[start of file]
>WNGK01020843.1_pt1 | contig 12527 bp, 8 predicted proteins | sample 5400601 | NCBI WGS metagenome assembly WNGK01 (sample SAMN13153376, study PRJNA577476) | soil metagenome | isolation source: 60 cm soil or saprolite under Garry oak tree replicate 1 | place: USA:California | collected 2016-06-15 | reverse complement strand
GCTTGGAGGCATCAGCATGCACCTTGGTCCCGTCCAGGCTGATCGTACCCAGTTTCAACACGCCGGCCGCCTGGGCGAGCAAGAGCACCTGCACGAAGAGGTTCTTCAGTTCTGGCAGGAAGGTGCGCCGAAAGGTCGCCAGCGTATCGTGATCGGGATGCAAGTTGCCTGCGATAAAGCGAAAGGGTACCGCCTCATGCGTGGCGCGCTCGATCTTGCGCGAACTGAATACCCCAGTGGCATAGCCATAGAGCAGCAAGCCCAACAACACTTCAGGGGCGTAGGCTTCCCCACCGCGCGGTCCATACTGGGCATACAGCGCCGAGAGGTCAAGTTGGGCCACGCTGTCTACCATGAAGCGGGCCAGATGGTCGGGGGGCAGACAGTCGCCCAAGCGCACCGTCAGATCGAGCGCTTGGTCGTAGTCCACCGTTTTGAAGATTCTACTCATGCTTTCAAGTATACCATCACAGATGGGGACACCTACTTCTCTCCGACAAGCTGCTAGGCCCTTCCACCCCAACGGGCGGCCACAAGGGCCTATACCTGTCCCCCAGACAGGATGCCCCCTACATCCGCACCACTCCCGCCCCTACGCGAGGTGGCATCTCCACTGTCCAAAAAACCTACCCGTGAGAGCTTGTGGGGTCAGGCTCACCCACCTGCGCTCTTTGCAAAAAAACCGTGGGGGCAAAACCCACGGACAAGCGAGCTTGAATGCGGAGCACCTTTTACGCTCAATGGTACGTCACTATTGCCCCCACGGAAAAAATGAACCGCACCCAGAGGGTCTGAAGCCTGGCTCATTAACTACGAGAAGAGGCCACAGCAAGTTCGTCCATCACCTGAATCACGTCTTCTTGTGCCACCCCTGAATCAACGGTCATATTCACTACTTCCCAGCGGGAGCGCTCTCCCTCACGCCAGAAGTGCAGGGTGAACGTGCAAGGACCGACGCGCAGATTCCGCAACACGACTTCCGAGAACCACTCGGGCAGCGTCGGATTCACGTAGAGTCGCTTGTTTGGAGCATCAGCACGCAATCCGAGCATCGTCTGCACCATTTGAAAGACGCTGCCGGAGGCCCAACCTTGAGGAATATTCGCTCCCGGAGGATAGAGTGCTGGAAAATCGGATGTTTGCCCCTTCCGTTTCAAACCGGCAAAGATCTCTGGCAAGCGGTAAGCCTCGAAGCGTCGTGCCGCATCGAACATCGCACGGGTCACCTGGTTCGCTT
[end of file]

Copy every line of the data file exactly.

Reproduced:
>WNGK01020843.1_pt1 | contig 12527 bp, 8 predicted proteins | sample 5400601 | NCBI WGS metagenome assembly WNGK01 (sample SAMN13153376, study PRJNA577476) | soil metagenome | isolation source: 60 cm soil or saprolite under Garry oak tree replicate 1 | place: USA:California | collected 2016-06-15 | reverse complement strand
GCTTGGAGGCATCAGCATGCACCTTGGTCCCGTCCAGGCTGATCGTACCCAGTTTCAACACGCCGGCCGCCTGGGCGAGCAAGAGCACCTGCACGAAGAGGTTCTTCAGTTCTGGCAGGAAGGTGCGCCGAAAGGTCGCCAGCGTATCGTGATCGGGATGCAAGTTGCCTGCGATAAAGCGAAAGGGTACCGCCTCATGCGTGGCGCGCTCGATCTTGCGCGAACTGAATACCCCAGTGGCATAGCCATAGAGCAGCAAGCCCAACAACACTTCAGGGGCGTAGGCTTCCCCACCGCGCGGTCCATACTGGGCATACAGCGCCGAGAGGTCAAGTTGGGCCACGCTGTCTACCATGAAGCGGGCCAGATGGTCGGGGGGCAGACAGTCGCCCAAGCGCACCGTCAGATCGAGCGCTTGGTCGTAGTCCACCGTTTTGAAGATTCTACTCATGCTTTCAAGTATACCATCACAGATGGGGACACCTACTTCTCTCCGACAAGCTGCTAGGCCCTTCCACCCCAACGGGCGGCCACAAGGGCCTATACCTGTCCCCCAGACAGGATGCCCCCTACATCCGCACCACTCCCGCCCCTACGCGAGGTGGCATCTCCACTGTCCAAAAAACCTACCCGTGAGAGCTTGTGGGGTCAGGCTCACCCACCTGCGCTCTTTGCAAAAAAACCGTGGGGGCAAAACCCACGGACAAGCGAGCTTGAATGCGGAGCACCTTTTACGCTCAATGGTACGTCACTATTGCCCCCACGGAAAAAATGAACCGCACCCAGAGGGTCTGAAGCCTGGCTCATTAACTACGAGAAGAGGCCACAGCAAGTTCGTCCATCACCTGAATCACGTCTTCTTGTGCCACCCCTGAATCAACGGTCATATTCACTACTTCCCAGCGGGAGCGCTCTCCCTCACGCCAGAAGTGCAGGGTGAACGTGCAAGGACCGACGCGCAGATTCCGCAACACGACTTCCGAGAACCACTCGGGCAGCGTCGGATTCACGTAGAGTCGCTTGTTTGGAGCATCAGCACGCAATCCGAGCATCGTCTGCACCATTTGAAAGACGCTGCCGGAGGCCCAACCTTGAGGAATATTCGCTCCCGGAGGATAGAGTGCTGGAAAATCGGATGTTTGCCCCTTCCGTTTCAAACCGGCAAAGATCTCTGGCAAGCGGTAAGCCTCGAAGCGTCGTGCCGCATCGAACATCGCACGGGTCACCTGGTTCGCTT